Sacred Scripture develops themes for the following readings in Romans 13:8-10:


Verse   8       1 John 4:11; Galatians 5:14; Colossians 3:14; 1 Timothy 1:5.

Verse   9       Deuteronomy 5:17-21 LXX; Exodus 20:13-17 LXX; 4 Maccabees 2:6; Ephesians 1:10; Leviticus 19:18; Matthew 22:39! parallel.

Verse 10       1 Corinthians 13:4; Wisdom 6:18.


Sacred Scripture develops themes for the following readings in Matthew 18:15-20:


Verse 15       Leviticus 19:17; 2 Timothy 4:2; Luke 17:3; Galatians 6:1; Titus 3:10.

Verse 16       Deuteronomy 19:15; John 8:17! 2 Corinthians 13:1; 1 Titus 5:19; Hebrews 10:28.

Verse 17       2 Thessalonians 3:14 f., 16:18; 1 Corinthians 5:9-13.

Verse 18       Matthew 16:19; John 20:23.

Verse 19       Matthew 7:7! 1 Corinthians 5:4.

Verse 20       Matthew 28:20.





Through Reading 70A, January 30, 2011, I designed these comments on the availability of manuscripts to make the point that uncertainty exists about exactly which Greek to use for the purposes of translation.  At that point, I began offering manuscript availability for background when examining Translating the New Testament:  Text, Translation, Theology, which I purchased based on the review in the Catholic Biblical Quarterly.[17]



Matthew 18:15-20

Kurt Aland and Barbara Aland, The Text of the New Testament: An Introduction to the Critical Editions and to the Theory and Practice of Modern Textual Criticism, 2nd ed., Erroll F. Rhodes, tr.[18]

The Metropolitan Museum of Art, Inv. No. 14.1.527 in New York has a Sixth/Seventh Century papyrus with Matthew 18:15-17.  The Österreichische Nationalbibliothek in Vienna has a Fourth Century parchment with Matthew 18:18-29.  The Alands explain:


… in Matt. 18.18 Codex Bezae Cantabrigiensis (D) at first reads:  osa ean dhste epi thV ghV estai lelumena en toiV  [Whatever you bind on earth will be loosed in the heavens] (D ends the verse with a plural form in place of the singular in the new text); the second occurrence of epi thV ghV has been confused with the first, resulting in the omission at first of the intervening text:  estai dedemena en ouranw, kai osa ean lushte epi thV ghV [will be bound in heaven].  This absolute nonsense was detected by the corrector and emended.


The absolute nonsense would be:  “Amen, I say to you, whatever you bind on earth shall be loosed in the heavens.”



For my background and more on sources see the Appendix file.  Personal Notes are on the web site at  


After-Action Report for Reading 164A Trinity Sunday_A Catholic Bible Study 100619.docx


From: Raymond Jirran []
Sent: Thursday, June 23, 2011 9:04 PM
To: Duane Smith (
Subject: Email usage




I just sent our correspondence to the editor/publisher of the and told him to use his journalistic expertise presenting our back-and-forth.  I will keep you posted about that.


I now intend to figure out how to include our correspondence in an “After-action Report” for my website at  That material should appear in two places.  First (this week) at 124A Twenty-second Sunday in Ordinary Time 164A Trinity Sunday 110619pdf and htm and, later, in a couple of weeks, when I upload 127A 23rd Sunday in Ordinary Time_A Catholic Bible Study 110904.  The reason for needing to wait a couple of weeks for 127A is the return of Bette, my wife, who functions as my editor.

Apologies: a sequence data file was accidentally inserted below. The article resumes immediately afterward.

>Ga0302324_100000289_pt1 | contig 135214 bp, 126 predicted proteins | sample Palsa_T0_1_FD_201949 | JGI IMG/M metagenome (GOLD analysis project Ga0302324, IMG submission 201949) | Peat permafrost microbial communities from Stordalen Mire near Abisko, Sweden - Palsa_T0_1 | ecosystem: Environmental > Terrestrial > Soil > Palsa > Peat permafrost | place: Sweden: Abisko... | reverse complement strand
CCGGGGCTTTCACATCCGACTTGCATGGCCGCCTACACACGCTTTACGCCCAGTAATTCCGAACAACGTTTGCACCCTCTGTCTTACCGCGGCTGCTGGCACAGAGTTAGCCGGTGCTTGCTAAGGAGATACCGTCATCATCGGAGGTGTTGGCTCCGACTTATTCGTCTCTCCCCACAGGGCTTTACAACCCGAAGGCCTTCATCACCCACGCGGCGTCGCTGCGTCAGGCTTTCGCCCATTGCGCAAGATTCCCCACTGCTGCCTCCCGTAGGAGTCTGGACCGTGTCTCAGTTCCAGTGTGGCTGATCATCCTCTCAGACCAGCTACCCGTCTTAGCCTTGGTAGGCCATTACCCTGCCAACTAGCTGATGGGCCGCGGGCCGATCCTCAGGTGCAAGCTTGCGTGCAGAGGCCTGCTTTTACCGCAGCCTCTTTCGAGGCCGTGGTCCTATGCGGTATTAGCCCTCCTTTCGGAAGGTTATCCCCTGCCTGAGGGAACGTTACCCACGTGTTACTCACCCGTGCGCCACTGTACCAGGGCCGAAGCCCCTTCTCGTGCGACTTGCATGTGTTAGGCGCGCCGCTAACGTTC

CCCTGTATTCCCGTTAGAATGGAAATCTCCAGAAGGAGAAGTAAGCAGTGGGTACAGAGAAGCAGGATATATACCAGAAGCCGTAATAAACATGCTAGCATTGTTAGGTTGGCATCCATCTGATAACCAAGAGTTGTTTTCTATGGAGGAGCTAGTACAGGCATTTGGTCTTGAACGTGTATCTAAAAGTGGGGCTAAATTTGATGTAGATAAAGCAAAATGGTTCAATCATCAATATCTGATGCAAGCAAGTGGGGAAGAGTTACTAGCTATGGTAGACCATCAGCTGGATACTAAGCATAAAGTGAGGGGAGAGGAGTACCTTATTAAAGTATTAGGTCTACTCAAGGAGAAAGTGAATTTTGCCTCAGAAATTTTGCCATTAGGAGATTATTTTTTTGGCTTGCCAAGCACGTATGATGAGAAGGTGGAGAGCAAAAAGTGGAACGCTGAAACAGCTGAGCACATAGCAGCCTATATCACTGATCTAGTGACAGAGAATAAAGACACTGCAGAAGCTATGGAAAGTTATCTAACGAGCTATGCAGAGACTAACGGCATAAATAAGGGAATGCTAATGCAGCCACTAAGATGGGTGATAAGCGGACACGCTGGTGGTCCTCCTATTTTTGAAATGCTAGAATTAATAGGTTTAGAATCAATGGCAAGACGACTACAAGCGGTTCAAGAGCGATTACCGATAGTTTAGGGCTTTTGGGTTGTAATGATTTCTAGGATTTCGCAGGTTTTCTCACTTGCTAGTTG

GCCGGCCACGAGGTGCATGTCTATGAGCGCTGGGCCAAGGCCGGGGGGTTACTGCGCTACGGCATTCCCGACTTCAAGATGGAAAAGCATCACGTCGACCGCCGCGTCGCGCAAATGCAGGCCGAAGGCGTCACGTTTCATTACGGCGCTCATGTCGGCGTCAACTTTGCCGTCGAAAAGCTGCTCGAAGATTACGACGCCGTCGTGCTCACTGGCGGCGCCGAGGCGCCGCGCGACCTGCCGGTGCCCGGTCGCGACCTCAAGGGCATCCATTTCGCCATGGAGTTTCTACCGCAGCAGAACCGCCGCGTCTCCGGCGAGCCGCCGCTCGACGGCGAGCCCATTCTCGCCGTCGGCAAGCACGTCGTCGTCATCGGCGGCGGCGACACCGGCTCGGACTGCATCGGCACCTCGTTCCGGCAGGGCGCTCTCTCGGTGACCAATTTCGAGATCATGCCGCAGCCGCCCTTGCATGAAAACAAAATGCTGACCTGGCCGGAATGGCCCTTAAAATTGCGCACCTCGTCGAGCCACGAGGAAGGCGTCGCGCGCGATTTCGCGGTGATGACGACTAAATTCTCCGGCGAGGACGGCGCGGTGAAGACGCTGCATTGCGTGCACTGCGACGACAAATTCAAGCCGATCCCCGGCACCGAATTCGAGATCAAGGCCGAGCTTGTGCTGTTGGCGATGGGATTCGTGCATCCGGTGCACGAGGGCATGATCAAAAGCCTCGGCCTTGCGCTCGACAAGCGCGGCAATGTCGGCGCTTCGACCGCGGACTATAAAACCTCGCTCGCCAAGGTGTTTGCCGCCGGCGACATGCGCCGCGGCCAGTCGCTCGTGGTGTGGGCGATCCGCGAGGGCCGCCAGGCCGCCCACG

How this works:  I upload and send out hard copies as much as six weeks in advance, so that if I want people receiving the hard copies to know about changes, I need to let them know in a later After-Action Report.  I intend to keep you posted and remain delighted with our correspondence.


I try to turn in my material for the Sunday before the liturgy is scheduled to use the material.




Raymond J. Jirran

1168 Willow Green Drive

Newport News, Virginia  23602-7158





From: Raymond Jirran []
Sent: Wednesday, June 22, 2011 10:39 PM
To: 'Duane Smith'
Subject: RE: On literate gods




I cannot get over that you responded.  Thank you.


Thank you for your help with my academic credibility at footnote 3 for Reading 109A, July 24.  I am trying to get it right, but, in my wildest dreams, never thought you, unasked, would pitch in to help out.  If you do not mind, I will post this correspondence at the web site and add it as an “After-action Report” on my web site, 


Do keep me in your prayers, as I do you and yours.





Raymond J. Jirran

1168 Willow Green Drive

Newport News, Virginia  23602-7158





From: Duane Smith []
Sent: Monday, June 20, 2011 11:58 PM
Subject: On literate gods


Dear Dr. Jirran,


Your recent interesting musings on my CBQ paper came to my attention.  I hope you won’t mind a couple of comments.  First, you are certainly correct that, at least as far as I know, no Mesopotamian god wrote anything like the Ten Commandments.  I will note that Ur-Engur of the Ur claimed that he ruled "according to the just laws of Shamash” and that the epilog to the Code of Hammurabi, says at one point, “By the command of Shamash, the great judge of heaven and earth, let righteousness go forth in the land: by the order of Marduk, my lord, let no destruction befall my monument.”


While nether Ur-Engur nor Hammurabi make a claim that some god or gods wrote the laws, the scribes and particularly the diviners surely thought that their gods were literate.  Heck, the gods not only wrote on clay, but on sheep’s livers and water stains and a host of other media.  I thought you might be interested in these two examples.  In one a god is asked to write on a “reliable tablet” and in the other a god is said to be able to read a tablet and to read it under what I would call difficult conditions.